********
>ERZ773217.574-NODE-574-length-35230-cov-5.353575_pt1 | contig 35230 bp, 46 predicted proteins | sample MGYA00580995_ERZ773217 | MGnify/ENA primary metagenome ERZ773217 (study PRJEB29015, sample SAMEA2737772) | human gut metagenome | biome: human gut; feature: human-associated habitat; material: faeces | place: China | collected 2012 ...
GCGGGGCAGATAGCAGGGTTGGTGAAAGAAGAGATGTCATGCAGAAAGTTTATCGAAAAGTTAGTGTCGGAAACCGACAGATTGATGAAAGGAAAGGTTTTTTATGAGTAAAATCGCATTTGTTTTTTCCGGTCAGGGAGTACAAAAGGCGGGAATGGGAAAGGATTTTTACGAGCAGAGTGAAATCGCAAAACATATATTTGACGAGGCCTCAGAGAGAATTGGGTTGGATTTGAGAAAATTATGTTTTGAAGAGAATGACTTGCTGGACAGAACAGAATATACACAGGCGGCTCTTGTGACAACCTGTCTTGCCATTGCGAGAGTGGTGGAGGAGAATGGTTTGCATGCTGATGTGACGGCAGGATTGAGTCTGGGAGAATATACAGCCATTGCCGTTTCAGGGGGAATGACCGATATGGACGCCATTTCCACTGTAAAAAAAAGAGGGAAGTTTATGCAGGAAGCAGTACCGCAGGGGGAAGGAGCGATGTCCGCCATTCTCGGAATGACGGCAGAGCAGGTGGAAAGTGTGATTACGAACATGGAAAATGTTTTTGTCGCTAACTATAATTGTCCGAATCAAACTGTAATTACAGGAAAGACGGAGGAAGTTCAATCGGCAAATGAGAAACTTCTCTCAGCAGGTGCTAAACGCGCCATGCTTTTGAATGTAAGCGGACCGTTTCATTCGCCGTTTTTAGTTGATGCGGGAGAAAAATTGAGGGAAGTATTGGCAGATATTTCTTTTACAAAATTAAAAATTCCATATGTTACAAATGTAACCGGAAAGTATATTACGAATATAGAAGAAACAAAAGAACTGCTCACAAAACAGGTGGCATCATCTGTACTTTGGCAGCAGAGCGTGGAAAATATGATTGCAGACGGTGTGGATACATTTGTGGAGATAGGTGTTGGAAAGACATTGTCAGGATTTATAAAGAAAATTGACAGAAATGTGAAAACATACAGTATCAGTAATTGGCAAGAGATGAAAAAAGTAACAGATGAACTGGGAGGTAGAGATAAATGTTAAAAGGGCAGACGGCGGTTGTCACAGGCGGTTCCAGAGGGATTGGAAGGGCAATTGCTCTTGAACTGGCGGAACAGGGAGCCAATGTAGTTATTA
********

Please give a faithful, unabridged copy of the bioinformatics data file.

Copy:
>ERZ773217.574-NODE-574-length-35230-cov-5.353575_pt1 | contig 35230 bp, 46 predicted proteins | sample MGYA00580995_ERZ773217 | MGnify/ENA primary metagenome ERZ773217 (study PRJEB29015, sample SAMEA2737772) | human gut metagenome | biome: human gut; feature: human-associated habitat; material: faeces | place: China | collected 2012 ...
GCGGGGCAGATAGCAGGGTTGGTGAAAGAAGAGATGTCATGCAGAAAGTTTATCGAAAAGTTAGTGTCGGAAACCGACAGATTGATGAAAGGAAAGGTTTTTTATGAGTAAAATCGCATTTGTTTTTTCCGGTCAGGGAGTACAAAAGGCGGGAATGGGAAAGGATTTTTACGAGCAGAGTGAAATCGCAAAACATATATTTGACGAGGCCTCAGAGAGAATTGGGTTGGATTTGAGAAAATTATGTTTTGAAGAGAATGACTTGCTGGACAGAACAGAATATACACAGGCGGCTCTTGTGACAACCTGTCTTGCCATTGCGAGAGTGGTGGAGGAGAATGGTTTGCATGCTGATGTGACGGCAGGATTGAGTCTGGGAGAATATACAGCCATTGCCGTTTCAGGGGGAATGACCGATATGGACGCCATTTCCACTGTAAAAAAAAGAGGGAAGTTTATGCAGGAAGCAGTACCGCAGGGGGAAGGAGCGATGTCCGCCATTCTCGGAATGACGGCAGAGCAGGTGGAAAGTGTGATTACGAACATGGAAAATGTTTTTGTCGCTAACTATAATTGTCCGAATCAAACTGTAATTACAGGAAAGACGGAGGAAGTTCAATCGGCAAATGAGAAACTTCTCTCAGCAGGTGCTAAACGCGCCATGCTTTTGAATGTAAGCGGACCGTTTCATTCGCCGTTTTTAGTTGATGCGGGAGAAAAATTGAGGGAAGTATTGGCAGATATTTCTTTTACAAAATTAAAAATTCCATATGTTACAAATGTAACCGGAAAGTATATTACGAATATAGAAGAAACAAAAGAACTGCTCACAAAACAGGTGGCATCATCTGTACTTTGGCAGCAGAGCGTGGAAAATATGATTGCAGACGGTGTGGATACATTTGTGGAGATAGGTGTTGGAAAGACATTGTCAGGATTTATAAAGAAAATTGACAGAAATGTGAAAACATACAGTATCAGTAATTGGCAAGAGATGAAAAAAGTAACAGATGAACTGGGAGGTAGAGATAAATGTTAAAAGGGCAGACGGCGGTTGTCACAGGCGGTTCCAGAGGGATTGGAAGGGCAATTGCTCTTGAACTGGCGGAACAGGGAGCCAATGTAGTTATTA